Sometimes I wonder if filmmaking is a rich kid’s business. This worries me because I am pretty sure the rich don’t always tell the best stories (they have good stories, they just won’t tell them). Art is often created by the uncomfortable, the angry and the hungry, as artists talk about what no one else will. Films cost a lot to make, and those with the money and the connections to raise money have a huge advantage. But then I look around at the sheer number of films being made and know that a lot of these are created not by the rich, but by every day people who come hell or high water are going to be heard. A lot of these people may not have money, but what they do have is essential to good art: authentic voices, passion and innovation.
Independent movies are a gag reflex to the formulaic drivel we are forced fed by the mainstream entertainment industry. This instinctual reaction our body has to something it shouldn’t swallow, however, has produced an incredible number of independent films: 3,812 features were submitted to Sundance last year. That is amazing, fantastic, and depressing. Depressing because only 118 of those were screened at Sundance and only about 40 of these got any kind of distribution. Few will remember the 3,772 movies that didn’t get sold or distributed, some of which were very, very good.
There are too many films, not enough theaters and no viable distribution for most of this inspiring effort. In the U.S., about 500 movies get released each year, and studio movies play on 95% of the 39,233 screens. Hollywood essentially produces three different categories of films: the Big Budget Blockbuster, which we all know all too well; the Art House, which is produced by Hollywood conglomerate indie studios like Miramax or SearchLight; and the Genre Specialty films coming from true indie studios and producers who make the majority of films being submitted to festivals each year.
Yet, Hollywood has begun to reduce the amount of Art house and Specialty films in favor of producing more commercial Big Budget films because they are, in their minds anyway, safer commercial fare.
But who wants safe? If I wanted safe I would go lock myself up in the bedroom, which I do quite often to escape my teenage sons, actually. We want thought provoking, we love new talent, we seek authentic voices, and we demand better. And independent films are often better – why do you think they increased the Academy Award nominations to 10 pictures – indie flicks were driving out the studio pics.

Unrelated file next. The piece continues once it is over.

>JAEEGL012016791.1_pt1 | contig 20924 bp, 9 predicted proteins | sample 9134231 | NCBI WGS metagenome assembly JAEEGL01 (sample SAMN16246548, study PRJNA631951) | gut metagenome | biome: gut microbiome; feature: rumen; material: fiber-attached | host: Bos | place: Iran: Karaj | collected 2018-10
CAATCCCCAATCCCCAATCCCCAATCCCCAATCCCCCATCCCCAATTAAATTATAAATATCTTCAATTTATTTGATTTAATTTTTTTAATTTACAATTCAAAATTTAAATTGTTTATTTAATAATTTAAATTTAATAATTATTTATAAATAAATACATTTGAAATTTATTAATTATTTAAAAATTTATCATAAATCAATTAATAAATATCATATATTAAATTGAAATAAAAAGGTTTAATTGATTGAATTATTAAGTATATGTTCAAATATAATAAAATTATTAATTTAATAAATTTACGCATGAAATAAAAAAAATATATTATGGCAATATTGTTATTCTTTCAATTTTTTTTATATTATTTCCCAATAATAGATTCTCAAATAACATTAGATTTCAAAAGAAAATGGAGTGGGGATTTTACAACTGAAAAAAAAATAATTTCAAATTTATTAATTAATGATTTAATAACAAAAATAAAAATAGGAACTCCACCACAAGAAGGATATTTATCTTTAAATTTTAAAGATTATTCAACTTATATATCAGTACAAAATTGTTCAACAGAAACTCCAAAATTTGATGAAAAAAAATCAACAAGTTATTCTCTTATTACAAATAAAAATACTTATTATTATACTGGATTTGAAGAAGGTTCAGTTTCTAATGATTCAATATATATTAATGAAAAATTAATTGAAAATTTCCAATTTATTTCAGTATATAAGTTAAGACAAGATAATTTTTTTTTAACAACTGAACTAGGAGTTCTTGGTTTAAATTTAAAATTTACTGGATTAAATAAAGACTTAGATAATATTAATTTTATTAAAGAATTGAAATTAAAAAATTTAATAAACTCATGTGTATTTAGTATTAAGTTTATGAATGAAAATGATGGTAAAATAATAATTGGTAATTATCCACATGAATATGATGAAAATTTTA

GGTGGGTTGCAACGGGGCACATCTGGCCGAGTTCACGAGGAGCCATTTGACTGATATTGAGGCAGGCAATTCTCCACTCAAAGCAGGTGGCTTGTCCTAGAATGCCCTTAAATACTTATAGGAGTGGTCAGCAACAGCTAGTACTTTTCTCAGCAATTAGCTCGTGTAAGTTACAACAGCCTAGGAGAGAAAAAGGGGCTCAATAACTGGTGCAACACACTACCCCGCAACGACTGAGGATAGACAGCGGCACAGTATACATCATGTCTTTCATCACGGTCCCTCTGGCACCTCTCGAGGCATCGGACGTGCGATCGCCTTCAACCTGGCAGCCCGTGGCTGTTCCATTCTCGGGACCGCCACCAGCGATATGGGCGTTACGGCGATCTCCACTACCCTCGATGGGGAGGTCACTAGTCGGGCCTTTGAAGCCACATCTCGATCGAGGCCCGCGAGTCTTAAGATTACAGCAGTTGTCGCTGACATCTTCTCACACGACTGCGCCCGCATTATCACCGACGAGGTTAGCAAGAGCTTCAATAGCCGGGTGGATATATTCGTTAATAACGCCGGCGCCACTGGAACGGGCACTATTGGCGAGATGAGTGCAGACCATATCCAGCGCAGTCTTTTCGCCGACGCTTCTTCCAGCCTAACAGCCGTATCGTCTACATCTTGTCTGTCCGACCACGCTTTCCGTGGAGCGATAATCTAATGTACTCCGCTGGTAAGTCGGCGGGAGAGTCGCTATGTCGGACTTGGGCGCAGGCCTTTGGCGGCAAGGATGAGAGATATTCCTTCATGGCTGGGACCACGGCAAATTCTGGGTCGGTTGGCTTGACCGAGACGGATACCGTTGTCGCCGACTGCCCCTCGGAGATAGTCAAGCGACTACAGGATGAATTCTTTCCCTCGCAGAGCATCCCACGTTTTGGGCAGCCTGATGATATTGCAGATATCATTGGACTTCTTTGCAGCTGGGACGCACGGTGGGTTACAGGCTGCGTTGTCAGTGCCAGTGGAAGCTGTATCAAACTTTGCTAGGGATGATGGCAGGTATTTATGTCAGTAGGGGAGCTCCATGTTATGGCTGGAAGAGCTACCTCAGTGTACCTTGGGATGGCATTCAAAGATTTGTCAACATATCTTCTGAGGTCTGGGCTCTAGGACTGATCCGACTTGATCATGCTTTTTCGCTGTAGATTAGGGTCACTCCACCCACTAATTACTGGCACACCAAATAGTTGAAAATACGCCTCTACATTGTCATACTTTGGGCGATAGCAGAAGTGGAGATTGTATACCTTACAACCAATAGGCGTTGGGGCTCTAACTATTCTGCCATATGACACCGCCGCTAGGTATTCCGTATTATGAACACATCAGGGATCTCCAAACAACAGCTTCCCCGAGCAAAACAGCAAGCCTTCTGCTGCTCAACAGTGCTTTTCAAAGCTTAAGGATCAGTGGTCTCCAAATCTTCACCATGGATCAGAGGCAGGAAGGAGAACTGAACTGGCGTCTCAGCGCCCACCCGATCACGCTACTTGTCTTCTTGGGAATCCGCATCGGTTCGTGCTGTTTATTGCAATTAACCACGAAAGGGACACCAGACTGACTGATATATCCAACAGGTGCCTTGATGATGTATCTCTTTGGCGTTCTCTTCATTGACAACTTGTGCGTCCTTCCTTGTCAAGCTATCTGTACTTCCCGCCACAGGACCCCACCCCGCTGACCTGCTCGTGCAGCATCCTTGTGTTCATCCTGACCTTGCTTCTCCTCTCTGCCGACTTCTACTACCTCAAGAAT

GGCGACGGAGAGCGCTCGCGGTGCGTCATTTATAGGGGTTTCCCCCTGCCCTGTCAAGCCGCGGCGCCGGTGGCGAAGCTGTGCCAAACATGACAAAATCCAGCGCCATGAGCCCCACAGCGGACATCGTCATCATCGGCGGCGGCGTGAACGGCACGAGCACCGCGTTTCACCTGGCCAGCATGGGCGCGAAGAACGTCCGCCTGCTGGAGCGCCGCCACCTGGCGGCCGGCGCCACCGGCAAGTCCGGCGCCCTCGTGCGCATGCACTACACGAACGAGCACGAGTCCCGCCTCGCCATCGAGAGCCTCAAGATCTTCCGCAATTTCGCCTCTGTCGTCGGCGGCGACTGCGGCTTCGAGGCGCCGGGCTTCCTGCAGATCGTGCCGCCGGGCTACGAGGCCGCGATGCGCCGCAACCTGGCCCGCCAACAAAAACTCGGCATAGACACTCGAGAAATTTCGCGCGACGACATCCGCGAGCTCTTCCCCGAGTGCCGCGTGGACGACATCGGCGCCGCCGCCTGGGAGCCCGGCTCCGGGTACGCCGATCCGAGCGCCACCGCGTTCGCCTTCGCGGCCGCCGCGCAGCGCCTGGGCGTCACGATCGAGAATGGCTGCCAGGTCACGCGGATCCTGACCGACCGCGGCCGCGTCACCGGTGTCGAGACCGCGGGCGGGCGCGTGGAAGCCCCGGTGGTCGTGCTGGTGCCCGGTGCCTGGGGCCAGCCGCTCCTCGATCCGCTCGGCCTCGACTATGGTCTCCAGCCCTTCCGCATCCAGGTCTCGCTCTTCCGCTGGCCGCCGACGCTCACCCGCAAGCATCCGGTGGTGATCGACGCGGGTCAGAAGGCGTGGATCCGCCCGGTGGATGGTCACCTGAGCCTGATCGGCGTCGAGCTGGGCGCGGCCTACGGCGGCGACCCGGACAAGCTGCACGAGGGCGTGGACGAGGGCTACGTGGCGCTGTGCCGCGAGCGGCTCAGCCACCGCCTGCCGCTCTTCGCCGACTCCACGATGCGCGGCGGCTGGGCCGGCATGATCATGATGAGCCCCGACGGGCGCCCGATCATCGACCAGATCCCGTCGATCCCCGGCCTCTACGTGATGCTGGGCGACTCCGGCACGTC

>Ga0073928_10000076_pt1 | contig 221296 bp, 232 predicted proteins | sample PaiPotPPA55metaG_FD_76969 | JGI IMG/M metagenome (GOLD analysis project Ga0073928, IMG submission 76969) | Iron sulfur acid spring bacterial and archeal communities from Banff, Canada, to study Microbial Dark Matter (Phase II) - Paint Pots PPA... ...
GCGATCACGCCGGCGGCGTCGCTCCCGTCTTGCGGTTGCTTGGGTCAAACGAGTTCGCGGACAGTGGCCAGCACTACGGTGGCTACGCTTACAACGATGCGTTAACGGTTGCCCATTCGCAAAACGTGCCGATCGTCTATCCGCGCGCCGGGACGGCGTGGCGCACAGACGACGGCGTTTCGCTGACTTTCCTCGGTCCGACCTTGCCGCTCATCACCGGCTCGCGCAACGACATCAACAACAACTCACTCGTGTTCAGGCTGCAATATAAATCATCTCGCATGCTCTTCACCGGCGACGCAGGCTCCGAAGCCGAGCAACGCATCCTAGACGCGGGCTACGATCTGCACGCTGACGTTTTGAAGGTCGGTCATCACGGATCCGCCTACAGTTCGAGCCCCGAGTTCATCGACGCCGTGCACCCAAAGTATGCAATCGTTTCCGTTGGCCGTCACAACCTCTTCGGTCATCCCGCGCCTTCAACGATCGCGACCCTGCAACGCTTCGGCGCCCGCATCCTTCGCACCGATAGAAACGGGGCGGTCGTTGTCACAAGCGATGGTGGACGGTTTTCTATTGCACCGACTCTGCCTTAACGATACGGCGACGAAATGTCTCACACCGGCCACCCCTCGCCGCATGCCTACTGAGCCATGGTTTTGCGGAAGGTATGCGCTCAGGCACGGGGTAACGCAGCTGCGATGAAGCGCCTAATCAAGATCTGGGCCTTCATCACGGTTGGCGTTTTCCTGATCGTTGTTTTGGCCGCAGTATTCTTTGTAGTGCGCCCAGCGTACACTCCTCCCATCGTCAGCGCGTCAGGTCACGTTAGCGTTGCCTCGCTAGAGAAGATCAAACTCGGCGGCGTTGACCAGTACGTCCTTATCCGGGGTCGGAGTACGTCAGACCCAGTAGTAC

TheFilmSchool’s mission is to “elevate the art of cinematic storytelling”, and we are all about nurturing filmmakers to make better stories. But those stories have to be told and in the film world that means they have to be seen, which means all of us have to do something the studios are not very good at, but artists are – we have to innovate.
This year the movie industry made $30 billion (1/3 in the U.S.) from box-office revenue. But the total movie industry revenue was $87 billion. Where did the other $57 billion come from? From sources that the studios at one time claimed would put them out of business: Pay-per view TV, cable and satellite channels, video rentals, DVD sales, online subscriptions and digital downloads. Why was the movie industry consistently wrong? And why do they continue to fight new technology? Because they don’t know how to innovate.
But artists do. That’s what artists are particularly good at. We have to come up with new platforms for our films, new ways to market, and new ways to distribute. We need a distribution revolution! We need to get braver; we need to not only dream but to execute; filmmakers must create new waters, and lead the public to the well; and audiences need to get loud – very, very loud. With proper distribution, indie movies do make money and in the process, get seen, build artists’ careers, and shape our culture by delivering authenticity and quality. Until we create better and new distribution methods, indie movies will be all dressed up with no place to go, no matter how rich the filmmaker.
- John Jacobsen